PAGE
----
Heavyweight champion Muhammad Ali gets in a little road work escorted by two automobiles and a police cruiser in a park in Greenbelt, Maryland, April 28, 1976. He will fight challenger Jimmy Young in a championship bout on Friday. (AP Photo/Bob Daugherty)
World heavyweight boxing champion Muhammad Ali waves with his fists behind the balance during weigh-in ceremony on May 23, 1976 in Munich for his upcoming title fight against British champion Richard Dunn on May 24, 1976 in Munich?s Olympic hall. (AP Photo)
Heavyweight champion Muhammad Ali knocks challenger Ken Norton back with a right hand punch in the 14th round of their title fight Tuesday night, September 28, 1976. Ali retained his title with a decision win in the 15-round fight in New York's Yankee Stadium. (AP Photo)
Heavyweight champ Muhammad Ali prepares his right as he jabs at challenger Leon Spinks with his left during the first round at their 15-round title bout at the Hilton Pavillion in Las Vegas, Nev., Feb. 16, 1978. (AP Photo)
Muhammad Ali, noted mouthpiece of the boxing world, has to listen here as heavyweight champion Leon Spinks has the floor for a word during their contract signing in New Orleans, April 11, 1978. The fighters will meet on September 15 in the Superdome. (AP Photo)
Former heavyweight champ Muhammad Ali, right, trades punches with a Soviet boxer in one of three two-round unscored exhibition bouts on Tuesday, June 20, 1978 in Moscow. Afterwards, Ali said he thought that he had lost one of the bouts, and added on an uncharacteristic modest note: ?Me, I?m finished. My day is over. I?m going on guts and courage and native ability.? (AP Photo/Yurchenko)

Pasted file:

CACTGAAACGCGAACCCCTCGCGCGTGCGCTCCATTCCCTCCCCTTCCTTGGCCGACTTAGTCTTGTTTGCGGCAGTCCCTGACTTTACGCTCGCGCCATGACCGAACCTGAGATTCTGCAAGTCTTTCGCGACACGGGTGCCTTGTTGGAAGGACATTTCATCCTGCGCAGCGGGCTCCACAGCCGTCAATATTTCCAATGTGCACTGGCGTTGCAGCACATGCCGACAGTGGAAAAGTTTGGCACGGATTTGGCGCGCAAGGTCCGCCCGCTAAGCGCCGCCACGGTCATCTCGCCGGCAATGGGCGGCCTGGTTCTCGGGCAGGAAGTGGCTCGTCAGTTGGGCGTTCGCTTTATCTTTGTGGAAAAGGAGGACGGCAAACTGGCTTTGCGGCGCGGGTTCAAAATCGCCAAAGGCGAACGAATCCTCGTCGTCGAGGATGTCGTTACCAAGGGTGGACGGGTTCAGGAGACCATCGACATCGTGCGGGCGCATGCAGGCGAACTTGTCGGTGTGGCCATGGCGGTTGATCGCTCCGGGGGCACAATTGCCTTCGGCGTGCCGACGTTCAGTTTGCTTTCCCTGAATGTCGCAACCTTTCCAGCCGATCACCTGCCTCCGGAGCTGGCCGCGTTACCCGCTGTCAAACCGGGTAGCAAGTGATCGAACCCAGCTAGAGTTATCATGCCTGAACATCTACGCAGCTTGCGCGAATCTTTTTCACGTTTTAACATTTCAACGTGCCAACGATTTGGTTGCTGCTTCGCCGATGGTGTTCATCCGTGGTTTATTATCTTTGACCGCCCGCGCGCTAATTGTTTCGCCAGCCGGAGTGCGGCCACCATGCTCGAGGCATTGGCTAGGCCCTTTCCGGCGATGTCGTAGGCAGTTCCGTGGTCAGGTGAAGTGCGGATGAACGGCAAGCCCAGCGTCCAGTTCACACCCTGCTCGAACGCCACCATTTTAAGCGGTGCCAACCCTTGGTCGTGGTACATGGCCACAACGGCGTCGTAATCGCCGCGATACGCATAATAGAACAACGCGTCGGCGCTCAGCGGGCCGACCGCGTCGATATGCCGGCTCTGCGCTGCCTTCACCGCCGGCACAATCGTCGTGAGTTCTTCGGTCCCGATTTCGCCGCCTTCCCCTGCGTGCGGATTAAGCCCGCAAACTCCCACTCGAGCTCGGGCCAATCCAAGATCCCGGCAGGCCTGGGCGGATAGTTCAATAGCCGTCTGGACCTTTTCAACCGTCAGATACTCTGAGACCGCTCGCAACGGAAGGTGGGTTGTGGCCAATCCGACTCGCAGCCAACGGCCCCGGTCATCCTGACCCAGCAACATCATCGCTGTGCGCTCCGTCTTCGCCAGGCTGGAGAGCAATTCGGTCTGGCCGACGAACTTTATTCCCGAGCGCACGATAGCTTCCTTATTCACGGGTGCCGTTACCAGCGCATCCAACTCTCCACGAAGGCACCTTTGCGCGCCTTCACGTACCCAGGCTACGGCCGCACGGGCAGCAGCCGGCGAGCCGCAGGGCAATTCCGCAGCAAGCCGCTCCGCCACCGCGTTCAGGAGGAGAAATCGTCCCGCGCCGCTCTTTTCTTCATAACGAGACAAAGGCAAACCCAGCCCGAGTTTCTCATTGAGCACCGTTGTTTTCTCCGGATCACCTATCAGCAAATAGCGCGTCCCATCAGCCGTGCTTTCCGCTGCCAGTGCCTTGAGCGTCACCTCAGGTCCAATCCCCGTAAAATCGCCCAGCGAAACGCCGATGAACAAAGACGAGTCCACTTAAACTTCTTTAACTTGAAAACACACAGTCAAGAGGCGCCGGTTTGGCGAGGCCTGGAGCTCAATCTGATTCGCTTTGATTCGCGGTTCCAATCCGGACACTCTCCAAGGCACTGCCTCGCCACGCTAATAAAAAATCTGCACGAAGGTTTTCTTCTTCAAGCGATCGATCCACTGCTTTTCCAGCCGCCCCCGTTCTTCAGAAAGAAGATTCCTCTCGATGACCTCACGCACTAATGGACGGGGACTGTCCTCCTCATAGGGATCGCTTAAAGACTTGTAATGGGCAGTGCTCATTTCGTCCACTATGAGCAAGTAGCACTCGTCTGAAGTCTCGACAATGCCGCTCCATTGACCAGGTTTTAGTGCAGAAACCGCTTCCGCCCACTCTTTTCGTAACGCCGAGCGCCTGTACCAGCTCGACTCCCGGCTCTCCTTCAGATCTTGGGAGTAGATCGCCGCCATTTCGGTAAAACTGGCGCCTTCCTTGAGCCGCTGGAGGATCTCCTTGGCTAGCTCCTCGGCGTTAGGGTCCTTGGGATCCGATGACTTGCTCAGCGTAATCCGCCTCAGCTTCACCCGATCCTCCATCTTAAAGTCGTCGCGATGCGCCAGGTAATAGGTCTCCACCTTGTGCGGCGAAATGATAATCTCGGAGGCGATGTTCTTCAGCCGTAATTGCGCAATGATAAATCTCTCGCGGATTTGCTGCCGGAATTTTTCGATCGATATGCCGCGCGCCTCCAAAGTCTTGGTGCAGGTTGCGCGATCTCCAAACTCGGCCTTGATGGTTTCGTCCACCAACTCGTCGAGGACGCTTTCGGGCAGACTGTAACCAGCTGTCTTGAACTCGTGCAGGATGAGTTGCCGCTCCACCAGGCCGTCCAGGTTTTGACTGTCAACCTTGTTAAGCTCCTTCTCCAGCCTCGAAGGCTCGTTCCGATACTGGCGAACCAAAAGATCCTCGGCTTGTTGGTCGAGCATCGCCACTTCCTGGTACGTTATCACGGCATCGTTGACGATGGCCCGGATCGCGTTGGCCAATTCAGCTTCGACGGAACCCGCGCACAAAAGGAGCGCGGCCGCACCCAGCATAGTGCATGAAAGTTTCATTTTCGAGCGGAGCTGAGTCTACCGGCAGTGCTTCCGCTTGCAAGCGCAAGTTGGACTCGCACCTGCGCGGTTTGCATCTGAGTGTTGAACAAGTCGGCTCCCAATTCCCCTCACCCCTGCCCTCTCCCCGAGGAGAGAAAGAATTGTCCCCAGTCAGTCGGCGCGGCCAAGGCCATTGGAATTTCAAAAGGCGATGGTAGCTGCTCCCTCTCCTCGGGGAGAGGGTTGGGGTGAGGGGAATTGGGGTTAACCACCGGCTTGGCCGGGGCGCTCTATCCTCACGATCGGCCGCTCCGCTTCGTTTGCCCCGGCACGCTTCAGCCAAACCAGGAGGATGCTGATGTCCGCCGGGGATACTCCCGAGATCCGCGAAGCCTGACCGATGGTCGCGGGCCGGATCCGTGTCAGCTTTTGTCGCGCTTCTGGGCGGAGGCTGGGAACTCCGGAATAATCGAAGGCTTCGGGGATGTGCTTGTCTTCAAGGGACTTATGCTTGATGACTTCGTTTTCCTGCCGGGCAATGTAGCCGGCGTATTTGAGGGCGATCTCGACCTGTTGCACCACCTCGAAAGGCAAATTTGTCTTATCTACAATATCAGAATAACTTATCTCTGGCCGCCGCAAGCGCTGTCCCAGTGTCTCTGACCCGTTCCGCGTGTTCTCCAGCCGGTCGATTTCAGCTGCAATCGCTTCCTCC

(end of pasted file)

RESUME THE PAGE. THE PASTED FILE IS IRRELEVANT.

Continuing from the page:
Muhammad Ali ponders a question at news conference following his WBA heavyweight title bout with Leon Spinks in New Orleans on Friday, Sept. 16, 1978. Ali regained his title with a 15-round unanimous decision. ?Thank God it?s over,? said Ali. (AP Photo)
LAS VEGAS - OCTOBER 2,1980: Muhammad Ali (L) throws a punch against Larry Holmes during the fight at Caesars Palace, on October 2,1980 in Las Vegas, Nevada. Larry Holmes won the WBC heavyweight title by a RTD 10.
(Photo by: The Ring Magazine/Getty Images)
Trevor Berbick, left, and Muhammad Ali seem to have an equal reach as they slug it out during a Friday night boxing match on Dec. 12, 1981 in Nassau, Bahamas. Berbick won the 10 round bout with a unanimous decision. (AP Photo)
JUL 14 1981; Ali, Muhammad (Boxer) - Ind.; (Photo By Lyn Alweis/The Denver Post via Getty Images)
Former heavyweight champion Muhammad Ali, clowns around as he takes a "punch" to the nose by the Rocky Marciano award during a photo session at the Downtown Athletic Club in New York, Nov. 19, 1984. The award was presented to Ali during the organization's annual Salute to Boxing Greats. (AP Photo/Marty Lederhandler)
Muhammad Ali watches as the flame climbs up to the Olympic torch during the opening ceremonies of the Summer Olympics Friday, July 19, 1996, in Atlanta. (AP Photo/Doug Mills)
Muhammad Ali poses with Dream Team members from left: Scottie Pippen, Hakeem Olajuwon, Reggie Miller, Shaquille O'Neal, Karl Malone and Gary Payton after receiving the gold medal, which replaces the 1960 gold medal he lost, during half time ceremonies at the gold medal game of basketball competition at the Centennial Summer Olympic Games in Atlanta Saturday, August 3, 1996. IOC president Juan Antonio Samaranch presented the medal to Ali. (AP Photo/Eric Draper)
Muhammad Ali playfully spars with a photographer while on a tour bus to visit Alain Leroy Locke High School, Tuesday, December 3, 1996, in South-Central Los Angeles. Ali visited two high schools and the Watts Labor Community Action Committee to promote his new book, "HEALING: A Journal of Tolerance and Understanding," with co-author Thomas Hauser. (AP Photo/Nick Ut)